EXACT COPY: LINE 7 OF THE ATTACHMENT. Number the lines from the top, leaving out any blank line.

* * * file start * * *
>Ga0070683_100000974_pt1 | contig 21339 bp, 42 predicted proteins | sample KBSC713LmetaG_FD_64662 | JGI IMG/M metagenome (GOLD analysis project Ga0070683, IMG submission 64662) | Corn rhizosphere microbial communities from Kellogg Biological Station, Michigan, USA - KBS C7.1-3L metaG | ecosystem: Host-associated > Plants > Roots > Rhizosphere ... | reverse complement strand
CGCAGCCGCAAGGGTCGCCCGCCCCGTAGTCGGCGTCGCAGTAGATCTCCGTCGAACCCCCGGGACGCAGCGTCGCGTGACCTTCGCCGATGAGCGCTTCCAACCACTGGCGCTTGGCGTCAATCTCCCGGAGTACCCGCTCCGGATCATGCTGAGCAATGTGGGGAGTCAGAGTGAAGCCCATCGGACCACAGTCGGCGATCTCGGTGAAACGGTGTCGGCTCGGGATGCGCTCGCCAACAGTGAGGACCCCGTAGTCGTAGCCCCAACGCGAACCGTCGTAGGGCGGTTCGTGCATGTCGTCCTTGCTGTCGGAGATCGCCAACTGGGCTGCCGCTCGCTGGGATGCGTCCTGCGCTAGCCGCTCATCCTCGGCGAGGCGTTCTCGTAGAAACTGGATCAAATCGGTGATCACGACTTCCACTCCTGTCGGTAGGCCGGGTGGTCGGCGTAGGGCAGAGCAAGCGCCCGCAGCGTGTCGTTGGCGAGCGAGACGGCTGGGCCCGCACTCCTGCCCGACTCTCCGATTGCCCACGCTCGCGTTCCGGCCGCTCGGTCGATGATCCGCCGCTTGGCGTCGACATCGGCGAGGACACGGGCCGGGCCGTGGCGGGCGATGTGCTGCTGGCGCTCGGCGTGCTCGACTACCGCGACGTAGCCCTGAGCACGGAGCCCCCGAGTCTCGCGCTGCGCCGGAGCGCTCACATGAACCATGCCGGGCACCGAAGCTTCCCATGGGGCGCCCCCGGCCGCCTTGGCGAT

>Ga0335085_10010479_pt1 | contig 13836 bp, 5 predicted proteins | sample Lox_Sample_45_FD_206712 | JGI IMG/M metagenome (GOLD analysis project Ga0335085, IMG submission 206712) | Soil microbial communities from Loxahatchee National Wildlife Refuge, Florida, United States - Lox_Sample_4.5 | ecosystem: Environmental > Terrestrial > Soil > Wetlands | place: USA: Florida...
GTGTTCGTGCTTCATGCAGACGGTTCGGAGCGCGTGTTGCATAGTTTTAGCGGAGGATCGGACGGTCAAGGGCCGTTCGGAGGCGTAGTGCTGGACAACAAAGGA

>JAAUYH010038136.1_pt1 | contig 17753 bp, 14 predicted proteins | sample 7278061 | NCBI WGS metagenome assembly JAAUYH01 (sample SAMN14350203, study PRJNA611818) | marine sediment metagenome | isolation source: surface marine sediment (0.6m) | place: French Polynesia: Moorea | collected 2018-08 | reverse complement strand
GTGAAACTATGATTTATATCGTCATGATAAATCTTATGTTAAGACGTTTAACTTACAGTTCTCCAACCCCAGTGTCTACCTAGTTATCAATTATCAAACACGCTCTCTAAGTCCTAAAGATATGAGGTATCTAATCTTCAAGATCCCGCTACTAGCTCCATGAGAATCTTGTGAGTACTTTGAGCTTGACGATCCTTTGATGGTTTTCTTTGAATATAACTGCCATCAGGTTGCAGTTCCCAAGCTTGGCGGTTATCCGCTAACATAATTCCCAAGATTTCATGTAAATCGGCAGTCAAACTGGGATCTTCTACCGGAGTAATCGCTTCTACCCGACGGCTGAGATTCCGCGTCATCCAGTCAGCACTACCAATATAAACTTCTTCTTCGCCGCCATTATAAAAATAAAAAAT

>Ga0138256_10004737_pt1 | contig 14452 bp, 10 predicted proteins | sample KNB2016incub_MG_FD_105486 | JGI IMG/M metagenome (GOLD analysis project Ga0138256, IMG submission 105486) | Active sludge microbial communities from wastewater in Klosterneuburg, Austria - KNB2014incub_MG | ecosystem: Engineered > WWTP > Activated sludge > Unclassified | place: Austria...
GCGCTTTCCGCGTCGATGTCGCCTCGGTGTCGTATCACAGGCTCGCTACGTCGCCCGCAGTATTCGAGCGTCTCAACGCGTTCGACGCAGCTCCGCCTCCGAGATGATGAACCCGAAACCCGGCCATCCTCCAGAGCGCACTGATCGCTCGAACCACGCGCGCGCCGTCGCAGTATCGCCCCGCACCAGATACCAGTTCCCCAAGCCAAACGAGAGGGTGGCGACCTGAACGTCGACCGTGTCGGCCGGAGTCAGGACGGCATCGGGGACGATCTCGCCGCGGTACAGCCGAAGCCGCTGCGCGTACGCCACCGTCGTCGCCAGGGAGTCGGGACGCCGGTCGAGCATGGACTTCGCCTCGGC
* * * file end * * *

>Ga0138256_10004737_pt1 | contig 14452 bp, 10 predicted proteins | sample KNB2016incub_MG_FD_105486 | JGI IMG/M metagenome (GOLD analysis project Ga0138256, IMG submission 105486) | Active sludge microbial communities from wastewater in Klosterneuburg, Austria - KNB2014incub_MG | ecosystem: Engineered > WWTP > Activated sludge > Unclassified | place: Austria...